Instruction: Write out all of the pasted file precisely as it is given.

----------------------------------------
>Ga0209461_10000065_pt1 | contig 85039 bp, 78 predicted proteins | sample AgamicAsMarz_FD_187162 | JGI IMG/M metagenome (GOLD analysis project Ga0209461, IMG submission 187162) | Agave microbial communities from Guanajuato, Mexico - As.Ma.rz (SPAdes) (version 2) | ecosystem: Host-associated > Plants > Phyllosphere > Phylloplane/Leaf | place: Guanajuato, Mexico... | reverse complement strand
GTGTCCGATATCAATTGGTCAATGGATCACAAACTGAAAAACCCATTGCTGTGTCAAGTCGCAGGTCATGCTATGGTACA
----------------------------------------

>Ga0209461_10000065_pt1 | contig 85039 bp, 78 predicted proteins | sample AgamicAsMarz_FD_187162 | JGI IMG/M metagenome (GOLD analysis project Ga0209461, IMG submission 187162) | Agave microbial communities from Guanajuato, Mexico - As.Ma.rz (SPAdes) (version 2) | ecosystem: Host-associated > Plants > Phyllosphere > Phylloplane/Leaf | place: Guanajuato, Mexico... | reverse complement strand
GTGTCCGATATCAATTGGTCAATGGATCACAAACTGAAAAACCCATTGCTGTGTCAAGTCGCAGGTCATGCTATGGTACA